• Arm Cannon: Wolf's prosthetic arm has a little spool-like wheel that is primarily used to reel in his grappling hook - but it can be loaded with classic ninja weapons like shuriken, effectively making it this trope.
  • Armor of Invincibility: The Armored Warrior mini-boss is wearing a heavy suit of medieval armour that makes him completely immune to Vitality damage. Your only way to defeat him is break his Posture, and even then, Wolf is forced to push him off a bridge because nothing else would do the job.
  • Arrows on Fire: Archer bandits in Hirata estate are equipped with these. Some of the enemies in Senpou Temple use throwing knives with the same effect.
  • Artifact of Death: The Mortal Blade, whose real name is Gracious Gift of Tears, as well as its counterpart, Open Gate. It is said to be cursed and able to kill even immortal beings, but it cannot be drawn; Wolf discovers that whoever draws it dies on the spot, and he only manages it thanks to the Dragon's Heritage. The blade doesn't hurt Wolf upon further uses and can be used to perform the special skill Empowered Mortal Draw, letting Wolf make a particularly powerful slash with the Mortal Blade. Genichiro managed the same feat through reckless consumption of the Rejuvenating Sediment, mimicking Wolf's Immortal Oath, and was able to use roughly the same skill.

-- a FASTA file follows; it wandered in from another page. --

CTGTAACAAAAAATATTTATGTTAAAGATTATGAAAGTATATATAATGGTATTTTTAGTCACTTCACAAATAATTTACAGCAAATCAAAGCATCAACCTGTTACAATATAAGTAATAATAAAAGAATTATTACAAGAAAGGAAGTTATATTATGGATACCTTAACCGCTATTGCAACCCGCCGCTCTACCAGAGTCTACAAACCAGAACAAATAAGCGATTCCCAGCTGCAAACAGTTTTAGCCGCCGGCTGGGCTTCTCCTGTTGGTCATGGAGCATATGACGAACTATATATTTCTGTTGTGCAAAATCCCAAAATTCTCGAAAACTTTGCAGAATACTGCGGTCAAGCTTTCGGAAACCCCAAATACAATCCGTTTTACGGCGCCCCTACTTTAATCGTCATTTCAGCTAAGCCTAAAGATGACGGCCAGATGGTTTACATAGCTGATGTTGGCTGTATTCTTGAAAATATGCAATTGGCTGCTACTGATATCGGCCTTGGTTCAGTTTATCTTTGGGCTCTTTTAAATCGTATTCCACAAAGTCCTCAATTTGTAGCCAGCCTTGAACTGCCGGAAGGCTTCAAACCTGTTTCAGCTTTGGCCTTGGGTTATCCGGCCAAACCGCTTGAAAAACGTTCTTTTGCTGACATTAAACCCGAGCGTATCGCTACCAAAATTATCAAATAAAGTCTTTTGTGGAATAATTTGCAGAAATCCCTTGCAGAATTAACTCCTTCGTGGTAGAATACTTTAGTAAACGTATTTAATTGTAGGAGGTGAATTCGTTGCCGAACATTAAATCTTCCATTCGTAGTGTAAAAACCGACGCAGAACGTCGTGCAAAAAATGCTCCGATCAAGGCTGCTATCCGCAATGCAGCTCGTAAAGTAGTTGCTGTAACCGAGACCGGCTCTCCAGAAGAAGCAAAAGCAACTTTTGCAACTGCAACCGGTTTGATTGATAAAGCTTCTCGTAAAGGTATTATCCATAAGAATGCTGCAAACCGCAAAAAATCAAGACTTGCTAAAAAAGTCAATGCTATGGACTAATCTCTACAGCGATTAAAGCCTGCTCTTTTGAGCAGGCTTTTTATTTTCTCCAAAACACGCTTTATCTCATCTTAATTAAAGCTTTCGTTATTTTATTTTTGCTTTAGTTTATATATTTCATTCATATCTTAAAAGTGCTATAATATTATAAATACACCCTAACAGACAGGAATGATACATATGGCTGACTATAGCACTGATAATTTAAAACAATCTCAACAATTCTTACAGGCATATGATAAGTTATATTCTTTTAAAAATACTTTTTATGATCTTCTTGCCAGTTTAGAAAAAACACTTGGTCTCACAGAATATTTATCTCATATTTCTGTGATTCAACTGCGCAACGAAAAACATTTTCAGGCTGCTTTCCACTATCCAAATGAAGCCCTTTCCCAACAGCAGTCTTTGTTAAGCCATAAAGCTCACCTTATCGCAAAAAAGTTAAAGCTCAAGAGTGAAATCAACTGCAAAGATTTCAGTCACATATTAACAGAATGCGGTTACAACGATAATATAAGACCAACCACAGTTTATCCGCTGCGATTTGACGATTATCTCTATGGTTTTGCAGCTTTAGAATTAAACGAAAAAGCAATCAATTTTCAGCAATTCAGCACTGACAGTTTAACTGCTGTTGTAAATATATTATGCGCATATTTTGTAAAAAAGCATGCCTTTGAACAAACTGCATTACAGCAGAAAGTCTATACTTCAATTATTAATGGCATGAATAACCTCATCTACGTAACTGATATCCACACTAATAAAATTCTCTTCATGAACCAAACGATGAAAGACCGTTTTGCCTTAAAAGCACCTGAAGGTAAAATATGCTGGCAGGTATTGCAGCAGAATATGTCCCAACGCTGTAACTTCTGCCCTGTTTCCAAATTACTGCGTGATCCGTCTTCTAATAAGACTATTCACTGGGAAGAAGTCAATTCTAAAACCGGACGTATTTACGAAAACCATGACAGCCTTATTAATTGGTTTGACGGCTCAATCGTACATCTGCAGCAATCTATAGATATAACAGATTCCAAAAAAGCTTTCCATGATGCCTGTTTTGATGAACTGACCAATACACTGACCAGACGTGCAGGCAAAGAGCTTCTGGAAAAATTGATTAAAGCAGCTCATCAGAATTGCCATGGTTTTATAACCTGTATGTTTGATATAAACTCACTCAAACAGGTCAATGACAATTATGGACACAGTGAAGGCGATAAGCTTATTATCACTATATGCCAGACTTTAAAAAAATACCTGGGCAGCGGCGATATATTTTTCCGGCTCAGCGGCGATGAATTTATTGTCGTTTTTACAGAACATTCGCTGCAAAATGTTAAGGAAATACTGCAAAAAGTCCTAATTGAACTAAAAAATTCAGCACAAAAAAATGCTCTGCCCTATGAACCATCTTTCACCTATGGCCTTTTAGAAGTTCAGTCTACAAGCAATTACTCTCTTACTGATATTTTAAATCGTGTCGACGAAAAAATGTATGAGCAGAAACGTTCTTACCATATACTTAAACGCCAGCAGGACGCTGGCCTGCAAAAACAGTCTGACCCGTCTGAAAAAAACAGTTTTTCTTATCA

• Artificial Stupidity: The enemy AI is quite stupid whenever the player uses stealth. Enemies may jump off ledges trying to pursue Wolf, their pathfinding can lead them to get stuck on objects, and so on and so forth...
  • Ascended Glitch: Though not actually a glitch, Dark Souls I players using Dung Pies to deliberately give themselves Poison and become immune to the Blowdart Snipers's Toxic effect can hardly be considered a developer-intended use of the item. This game introduces Contact Medicine, an item with the express purpose of protecting you from Poison by giving you a weaker form of it.
  • Assassination Sidequest: When you meet the Tengu of Ashina, he asks you to kill Senpou Assassins in the vicinity of the Ashina Castle gate. As a reward, he gives you the ability to develop in the Ashina Skill tree.
  • Authority Equals Asskicking: This is true for most groups in the game. Bandits raiding Hirata Estate are led by a humongous Juzou the Drunkard, generals of Clan Ashina are the deadliest warriors they can field (with their patriarch Isshin Ashina as their most powerful swordsman) and the Sunken Valley clan is led by the Snake Eyes, the two most formidable sharpshooters among them.
  • Awesome, but Impractical: Many of the higher-tier Prosthetic Tools can be quite powerful, but often come with downsides that their lower-tier versions might lack, such as greater Spirit Emblem consumption, longer wind-up times, or advantages that are very narrowly situational. Fortunately, even after unlocking higher-tier versions, the game still allows the player to equip the lower-tier (and more generally applicable) versions of Prosthetic Tools they have already unlocked.